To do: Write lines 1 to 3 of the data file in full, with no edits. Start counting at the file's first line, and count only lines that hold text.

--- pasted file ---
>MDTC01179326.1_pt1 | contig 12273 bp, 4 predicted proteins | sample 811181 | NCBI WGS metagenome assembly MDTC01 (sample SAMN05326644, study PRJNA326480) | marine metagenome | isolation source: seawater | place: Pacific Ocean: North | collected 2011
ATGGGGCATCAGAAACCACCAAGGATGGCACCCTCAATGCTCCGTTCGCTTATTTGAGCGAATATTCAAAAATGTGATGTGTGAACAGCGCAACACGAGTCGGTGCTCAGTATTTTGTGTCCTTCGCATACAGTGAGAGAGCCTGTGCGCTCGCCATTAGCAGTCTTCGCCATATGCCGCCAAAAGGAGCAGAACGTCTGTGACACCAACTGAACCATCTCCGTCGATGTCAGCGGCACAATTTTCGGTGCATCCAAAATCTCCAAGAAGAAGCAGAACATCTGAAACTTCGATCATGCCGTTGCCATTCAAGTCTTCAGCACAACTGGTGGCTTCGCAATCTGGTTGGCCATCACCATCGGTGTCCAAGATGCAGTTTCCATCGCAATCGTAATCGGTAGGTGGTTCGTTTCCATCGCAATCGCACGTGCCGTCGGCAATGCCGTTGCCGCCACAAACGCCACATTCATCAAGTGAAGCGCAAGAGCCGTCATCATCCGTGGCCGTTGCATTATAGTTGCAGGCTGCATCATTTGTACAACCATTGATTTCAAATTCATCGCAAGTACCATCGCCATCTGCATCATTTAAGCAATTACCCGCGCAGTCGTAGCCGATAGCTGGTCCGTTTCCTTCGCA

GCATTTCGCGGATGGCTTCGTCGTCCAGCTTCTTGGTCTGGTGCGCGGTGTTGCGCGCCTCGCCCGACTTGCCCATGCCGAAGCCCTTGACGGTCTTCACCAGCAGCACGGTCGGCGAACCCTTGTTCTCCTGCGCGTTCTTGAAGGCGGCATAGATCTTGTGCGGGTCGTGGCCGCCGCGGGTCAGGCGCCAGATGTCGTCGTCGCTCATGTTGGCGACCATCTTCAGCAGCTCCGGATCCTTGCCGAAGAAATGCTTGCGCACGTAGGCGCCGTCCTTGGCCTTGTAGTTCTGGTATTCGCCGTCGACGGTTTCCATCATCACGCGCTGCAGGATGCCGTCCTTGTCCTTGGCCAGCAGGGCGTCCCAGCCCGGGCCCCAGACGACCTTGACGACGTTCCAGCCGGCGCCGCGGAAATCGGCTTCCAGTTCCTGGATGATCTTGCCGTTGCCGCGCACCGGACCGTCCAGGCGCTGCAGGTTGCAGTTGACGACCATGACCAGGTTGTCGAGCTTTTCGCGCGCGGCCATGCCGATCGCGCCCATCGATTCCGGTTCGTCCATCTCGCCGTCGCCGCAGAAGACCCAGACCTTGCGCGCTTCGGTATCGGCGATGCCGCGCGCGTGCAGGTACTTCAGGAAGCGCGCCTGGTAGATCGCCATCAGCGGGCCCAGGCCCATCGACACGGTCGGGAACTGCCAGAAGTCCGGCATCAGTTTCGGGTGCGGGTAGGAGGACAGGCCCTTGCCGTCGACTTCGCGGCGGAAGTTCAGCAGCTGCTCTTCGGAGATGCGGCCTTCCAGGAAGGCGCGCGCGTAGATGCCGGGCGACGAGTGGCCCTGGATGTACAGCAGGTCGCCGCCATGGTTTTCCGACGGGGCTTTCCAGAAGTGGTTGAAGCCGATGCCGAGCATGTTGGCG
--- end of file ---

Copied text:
>MDTC01179326.1_pt1 | contig 12273 bp, 4 predicted proteins | sample 811181 | NCBI WGS metagenome assembly MDTC01 (sample SAMN05326644, study PRJNA326480) | marine metagenome | isolation source: seawater | place: Pacific Ocean: North | collected 2011
ATGGGGCATCAGAAACCACCAAGGATGGCACCCTCAATGCTCCGTTCGCTTATTTGAGCGAATATTCAAAAATGTGATGTGTGAACAGCGCAACACGAGTCGGTGCTCAGTATTTTGTGTCCTTCGCATACAGTGAGAGAGCCTGTGCGCTCGCCATTAGCAGTCTTCGCCATATGCCGCCAAAAGGAGCAGAACGTCTGTGACACCAACTGAACCATCTCCGTCGATGTCAGCGGCACAATTTTCGGTGCATCCAAAATCTCCAAGAAGAAGCAGAACATCTGAAACTTCGATCATGCCGTTGCCATTCAAGTCTTCAGCACAACTGGTGGCTTCGCAATCTGGTTGGCCATCACCATCGGTGTCCAAGATGCAGTTTCCATCGCAATCGTAATCGGTAGGTGGTTCGTTTCCATCGCAATCGCACGTGCCGTCGGCAATGCCGTTGCCGCCACAAACGCCACATTCATCAAGTGAAGCGCAAGAGCCGTCATCATCCGTGGCCGTTGCATTATAGTTGCAGGCTGCATCATTTGTACAACCATTGATTTCAAATTCATCGCAAGTACCATCGCCATCTGCATCATTTAAGCAATTACCCGCGCAGTCGTAGCCGATAGCTGGTCCGTTTCCTTCGCA

GCATTTCGCGGATGGCTTCGTCGTCCAGCTTCTTGGTCTGGTGCGCGGTGTTGCGCGCCTCGCCCGACTTGCCCATGCCGAAGCCCTTGACGGTCTTCACCAGCAGCACGGTCGGCGAACCCTTGTTCTCCTGCGCGTTCTTGAAGGCGGCATAGATCTTGTGCGGGTCGTGGCCGCCGCGGGTCAGGCGCCAGATGTCGTCGTCGCTCATGTTGGCGACCATCTTCAGCAGCTCCGGATCCTTGCCGAAGAAATGCTTGCGCACGTAGGCGCCGTCCTTGGCCTTGTAGTTCTGGTATTCGCCGTCGACGGTTTCCATCATCACGCGCTGCAGGATGCCGTCCTTGTCCTTGGCCAGCAGGGCGTCCCAGCCCGGGCCCCAGACGACCTTGACGACGTTCCAGCCGGCGCCGCGGAAATCGGCTTCCAGTTCCTGGATGATCTTGCCGTTGCCGCGCACCGGACCGTCCAGGCGCTGCAGGTTGCAGTTGACGACCATGACCAGGTTGTCGAGCTTTTCGCGCGCGGCCATGCCGATCGCGCCCATCGATTCCGGTTCGTCCATCTCGCCGTCGCCGCAGAAGACCCAGACCTTGCGCGCTTCGGTATCGGCGATGCCGCGCGCGTGCAGGTACTTCAGGAAGCGCGCCTGGTAGATCGCCATCAGCGGGCCCAGGCCCATCGACACGGTCGGGAACTGCCAGAAGTCCGGCATCAGTTTCGGGTGCGGGTAGGAGGACAGGCCCTTGCCGTCGACTTCGCGGCGGAAGTTCAGCAGCTGCTCTTCGGAGATGCGGCCTTCCAGGAAGGCGCGCGCGTAGATGCCGGGCGACGAGTGGCCCTGGATGTACAGCAGGTCGCCGCCATGGTTTTCCGACGGGGCTTTCCAGAAGTGGTTGAAGCCGATGCCGAGCATGTTGGCG